If you plan to transfer them to a fish tank, make sure the fishes are not large enough to eat the snails. But it is highly recommended to use a separate tank.
5 Amazing Facts about Mystery Snails
Now that you know how to care for aquatic mystery snails, you may be interested to figure out mind-blowing facts about these snails. Whether you are a new snail breeder or hobbyist, here are 5 amazing facts about mystery snails nobody told you before:
1. Grow Rapidly
How fast do baby mystery snails grow? This is a common question among new breeders but the answer is quite simple. After the eggs hatched, mystery snail babies grow quickly.
They are about the size of a sesame seed on the first day they hatched but they will be at a size of one inch in 2 to 5 months.
If you want to see them grow in size quickly, it becomes necessary to feed them well. With a proper diet, your mystery snails can double in size in a matter of weeks.
2. Colorful Aquatic Snails
Mystery snail babies get their first color about 3 days after they hatched and it is rather difficult to tell the final color until it ages 10 days. But some snails show their real color about 2 weeks after they hatched.
There are different colors of baby mystery snails, you can find on the market, such as yellow, purple, white, and green.
But some snails come in rare colors like jade or wild colors, which take around 2 months for them to appear.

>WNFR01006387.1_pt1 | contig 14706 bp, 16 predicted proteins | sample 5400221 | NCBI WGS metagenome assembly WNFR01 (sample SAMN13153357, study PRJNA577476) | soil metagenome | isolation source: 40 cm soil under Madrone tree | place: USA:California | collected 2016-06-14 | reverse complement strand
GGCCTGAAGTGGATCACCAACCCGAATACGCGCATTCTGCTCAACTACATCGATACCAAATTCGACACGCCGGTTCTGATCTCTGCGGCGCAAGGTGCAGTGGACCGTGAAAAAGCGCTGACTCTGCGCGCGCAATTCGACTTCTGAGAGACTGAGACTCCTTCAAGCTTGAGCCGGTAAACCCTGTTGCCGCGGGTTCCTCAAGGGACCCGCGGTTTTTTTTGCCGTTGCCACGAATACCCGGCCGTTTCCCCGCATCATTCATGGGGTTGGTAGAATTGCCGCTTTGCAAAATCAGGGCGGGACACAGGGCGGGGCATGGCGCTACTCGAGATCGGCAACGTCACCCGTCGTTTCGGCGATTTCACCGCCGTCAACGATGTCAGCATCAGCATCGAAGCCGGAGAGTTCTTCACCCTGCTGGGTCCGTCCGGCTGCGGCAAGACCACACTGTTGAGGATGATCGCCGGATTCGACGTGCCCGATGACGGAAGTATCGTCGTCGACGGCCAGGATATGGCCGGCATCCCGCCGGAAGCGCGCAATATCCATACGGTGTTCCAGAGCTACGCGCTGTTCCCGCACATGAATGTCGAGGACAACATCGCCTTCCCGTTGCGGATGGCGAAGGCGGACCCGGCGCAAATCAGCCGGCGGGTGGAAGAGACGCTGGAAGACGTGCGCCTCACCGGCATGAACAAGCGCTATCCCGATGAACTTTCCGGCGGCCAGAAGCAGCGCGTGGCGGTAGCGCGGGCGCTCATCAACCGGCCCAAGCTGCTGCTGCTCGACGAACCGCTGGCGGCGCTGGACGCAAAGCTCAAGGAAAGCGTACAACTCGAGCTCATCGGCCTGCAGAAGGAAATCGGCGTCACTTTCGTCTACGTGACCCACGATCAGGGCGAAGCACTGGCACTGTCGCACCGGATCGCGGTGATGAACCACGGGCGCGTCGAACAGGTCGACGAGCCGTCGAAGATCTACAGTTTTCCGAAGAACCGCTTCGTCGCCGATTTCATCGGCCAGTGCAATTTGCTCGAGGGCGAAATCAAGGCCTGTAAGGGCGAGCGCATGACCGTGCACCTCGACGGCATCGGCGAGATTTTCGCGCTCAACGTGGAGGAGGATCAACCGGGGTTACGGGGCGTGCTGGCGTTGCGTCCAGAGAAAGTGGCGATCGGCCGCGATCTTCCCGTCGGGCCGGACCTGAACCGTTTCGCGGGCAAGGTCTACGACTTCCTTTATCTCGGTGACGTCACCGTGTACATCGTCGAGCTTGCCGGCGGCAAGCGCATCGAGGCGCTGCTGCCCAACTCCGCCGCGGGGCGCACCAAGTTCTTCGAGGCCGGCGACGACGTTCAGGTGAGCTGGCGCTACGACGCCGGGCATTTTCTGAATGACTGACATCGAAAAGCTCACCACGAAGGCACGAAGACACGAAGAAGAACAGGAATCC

3. Mystery Snails Don’t Eat Their Babies
Some people might tell you that mystery snails eat their babies. It’s nothing more than just a myth. Mystery snails don’t eat their babies, so it is safe enough to put newly hatched snail babies in the same tank as their parents.
Just in case your baby snail disappears from the tank, it doesn’t mean the parents have eaten it. You may want to double-check the tank because of its tiny size.
4. Breath Through Gills and Tube
Mystery snails have a unique breathing technique as they can breathe through their gills and a tube. While the gills help them breathe in the water, the tube allows them to breathe fresh air.
That becomes the question is, how do baby mystery snails breathe air?
When they are underwater, mystery snails will move to the water surface and extend their tube up beyond the waterline.
The tube is then moved back and forth to allow fresh air in. This is the main source of oxygen needed for their metabolism.
5. Sensitive to Copper
Not least of all, it’s important to note that mystery snails are sensitive to copper. It is highly advisable to monitor the level of copper in your tank, especially if you use tap water.
Regularly check water conditions to make sure the snails can grow healthy and happy.
Caring for baby mystery snails isn’t tricky but there are some points to take into consideration. Pretty much like other animals, these snails need special care to develop properly.
If you are interested to grow or breed mystery snails, make sure you have learned anything about this aquatic snail.